I wrote an article a few years ago about things that everyone can learn from the kink community. The rationale is that when people introduce unconventional things into their sex lives, they can’t make the assumptions most of us make about what’s okay and what isn’t.
Grounded in this same line of thinking, it’s time to explore the same nuances of the poly community. Polyamory, also called “consensual non-monogamy,” is when a person is interested in having multiple partners – either sexually, romantically, or both. (For those interested in more information about this, this chart is a really superb starting point.)
Polyamory requires an enormous amount of rule-making, negotiation, and scheduling and organization. Folks in poly relationships – when this is navigated ethically – know with 100% certainty whether they are crossing a boundary. They know whether they’re allowed to kiss their best friend, and how much time their primary partner expects them to make for them.
While polyamory is increasingly common, it’s still unconventional, and still not how most people want to navigate their relationships.
In monogamy, most of us assume we know what cheating is. We think to ourselves, “I don’t want my partner to comingle their genitals with someone else’s.” But then something happens that isn’t so overt. Maybe your partner becomes close with a new friend at work – and perhaps that person happens to be pretty physically affectionate by nature. Or perhaps you find out that your partner spends hours every day talking to someone on their favorite Game of Thrones message board. And you get icky, jealous feelings, even though no genitals were involved!
Cheating is nuanced.
As you can see, there’s a lot more to the question of cheating than one might think. Cheating means different things to different people, and you and your partner can’t reach each other’s minds. So it’s important to have some uncomfortable conversations about what, in your relationship, constitutes cheating. These conversations may not be easy, but they are well worth having because they minimize the possibility of confusion and miscommunication down the line.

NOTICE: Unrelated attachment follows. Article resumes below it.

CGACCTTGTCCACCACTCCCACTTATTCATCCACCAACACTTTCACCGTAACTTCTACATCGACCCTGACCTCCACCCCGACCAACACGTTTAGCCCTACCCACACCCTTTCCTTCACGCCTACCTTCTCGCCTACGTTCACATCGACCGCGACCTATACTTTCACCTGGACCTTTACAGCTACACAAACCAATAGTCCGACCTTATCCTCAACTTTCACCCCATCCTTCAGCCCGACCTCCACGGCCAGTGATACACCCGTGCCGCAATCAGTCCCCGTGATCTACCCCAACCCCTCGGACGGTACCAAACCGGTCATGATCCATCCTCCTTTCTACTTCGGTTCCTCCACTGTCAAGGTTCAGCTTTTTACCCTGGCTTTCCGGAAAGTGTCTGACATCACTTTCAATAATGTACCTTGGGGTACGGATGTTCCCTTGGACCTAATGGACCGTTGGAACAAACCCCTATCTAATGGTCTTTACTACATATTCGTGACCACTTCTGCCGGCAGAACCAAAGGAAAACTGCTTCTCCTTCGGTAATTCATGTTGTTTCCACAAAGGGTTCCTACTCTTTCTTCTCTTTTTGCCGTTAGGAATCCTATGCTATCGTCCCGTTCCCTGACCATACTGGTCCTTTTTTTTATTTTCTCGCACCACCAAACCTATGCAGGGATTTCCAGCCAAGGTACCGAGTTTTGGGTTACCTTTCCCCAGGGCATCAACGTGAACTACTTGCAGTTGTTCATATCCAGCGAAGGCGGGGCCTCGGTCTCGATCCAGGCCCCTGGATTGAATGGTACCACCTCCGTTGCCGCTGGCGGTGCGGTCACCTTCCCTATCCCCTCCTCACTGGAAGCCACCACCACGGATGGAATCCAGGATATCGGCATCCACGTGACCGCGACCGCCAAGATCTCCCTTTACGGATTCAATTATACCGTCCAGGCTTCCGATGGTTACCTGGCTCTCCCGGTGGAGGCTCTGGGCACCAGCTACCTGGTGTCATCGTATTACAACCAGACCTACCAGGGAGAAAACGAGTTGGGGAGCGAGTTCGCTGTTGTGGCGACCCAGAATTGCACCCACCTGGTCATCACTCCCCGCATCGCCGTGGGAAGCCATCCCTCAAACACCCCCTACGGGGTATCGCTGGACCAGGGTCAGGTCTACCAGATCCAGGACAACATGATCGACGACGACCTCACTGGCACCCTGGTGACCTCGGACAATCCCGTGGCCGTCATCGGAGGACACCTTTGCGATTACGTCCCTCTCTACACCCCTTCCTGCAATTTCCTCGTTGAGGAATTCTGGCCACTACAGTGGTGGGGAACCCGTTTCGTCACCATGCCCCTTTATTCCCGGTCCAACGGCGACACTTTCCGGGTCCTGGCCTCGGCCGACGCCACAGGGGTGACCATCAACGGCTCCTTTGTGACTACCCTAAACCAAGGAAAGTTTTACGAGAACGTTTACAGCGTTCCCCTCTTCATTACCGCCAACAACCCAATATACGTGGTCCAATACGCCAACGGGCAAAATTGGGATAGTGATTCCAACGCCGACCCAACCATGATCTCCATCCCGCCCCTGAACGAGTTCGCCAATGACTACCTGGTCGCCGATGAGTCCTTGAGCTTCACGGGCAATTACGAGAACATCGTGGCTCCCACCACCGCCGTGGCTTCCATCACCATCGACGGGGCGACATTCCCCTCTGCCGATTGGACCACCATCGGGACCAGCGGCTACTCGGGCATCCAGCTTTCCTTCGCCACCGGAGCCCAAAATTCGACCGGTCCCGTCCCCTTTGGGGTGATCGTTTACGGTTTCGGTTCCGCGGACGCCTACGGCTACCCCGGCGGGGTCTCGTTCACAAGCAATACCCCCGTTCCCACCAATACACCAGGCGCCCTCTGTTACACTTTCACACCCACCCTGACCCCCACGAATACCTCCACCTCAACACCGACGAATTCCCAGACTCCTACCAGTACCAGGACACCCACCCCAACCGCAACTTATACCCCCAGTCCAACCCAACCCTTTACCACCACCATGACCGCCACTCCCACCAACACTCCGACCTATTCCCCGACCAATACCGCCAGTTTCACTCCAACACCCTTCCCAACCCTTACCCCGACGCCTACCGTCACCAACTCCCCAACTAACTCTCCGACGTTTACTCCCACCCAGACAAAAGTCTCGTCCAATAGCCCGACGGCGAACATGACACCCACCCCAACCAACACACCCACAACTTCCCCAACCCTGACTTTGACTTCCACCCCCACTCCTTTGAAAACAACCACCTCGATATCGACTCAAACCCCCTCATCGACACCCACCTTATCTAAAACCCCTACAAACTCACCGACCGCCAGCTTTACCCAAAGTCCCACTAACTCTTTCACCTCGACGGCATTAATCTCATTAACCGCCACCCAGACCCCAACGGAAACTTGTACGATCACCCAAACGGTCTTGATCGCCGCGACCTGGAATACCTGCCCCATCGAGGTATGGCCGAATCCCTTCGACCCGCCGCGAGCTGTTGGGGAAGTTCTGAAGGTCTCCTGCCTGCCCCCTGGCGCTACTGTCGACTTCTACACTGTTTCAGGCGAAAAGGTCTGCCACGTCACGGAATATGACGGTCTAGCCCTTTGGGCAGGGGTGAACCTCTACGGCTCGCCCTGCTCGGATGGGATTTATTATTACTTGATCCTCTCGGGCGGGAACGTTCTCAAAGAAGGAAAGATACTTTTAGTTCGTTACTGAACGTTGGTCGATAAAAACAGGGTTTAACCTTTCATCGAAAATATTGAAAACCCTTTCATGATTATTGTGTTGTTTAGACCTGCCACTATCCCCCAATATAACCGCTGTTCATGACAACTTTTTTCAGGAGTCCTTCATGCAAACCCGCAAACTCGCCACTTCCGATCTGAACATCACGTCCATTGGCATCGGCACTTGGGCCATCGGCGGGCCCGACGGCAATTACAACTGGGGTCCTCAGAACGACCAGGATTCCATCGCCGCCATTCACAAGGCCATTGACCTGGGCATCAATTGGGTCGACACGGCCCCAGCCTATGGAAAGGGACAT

It’s really important to remember: when mucking through these complexities together, this is not you setting rules for your partner, or your partner setting rules for you. It’s both of you opening the floor for a respectful, loving conversation about what each of you needs, and how you can reconcile any disagreements. Ideally, in the end, you will both have expectations of what constitutes fidelity.
There are a thousand things to consider, but following are some questions to get you started:
What is your agreement with your partner about whether you are allowed to have sex with other people?
This sounds straightforward, but let’s break it down. What does sex mean? Is it just intercourse? What about oral sex or fondling?
If you and your partner do want to have sex with other people, are there rules about who each of you is allowed to have sex with, and under what circumstances? Are there restrictions about involvement with people you know versus people you don’t know? What kind of contraception do you expect your partner will be using with another person? (I could go on and on – negotiating an open relationship could be an entire blog article in its own right!)
For most people, though, the answer is a hard no – they do not envision themself consenting to their partner having sex with anyone else, nor do they imagine seeking out other sexual partners. But are there any exceptions to this? What if your partner has a chance to have sex with their favorite celebrity (or you do)? What if you and your partner decide to involve a third party in your sex life together?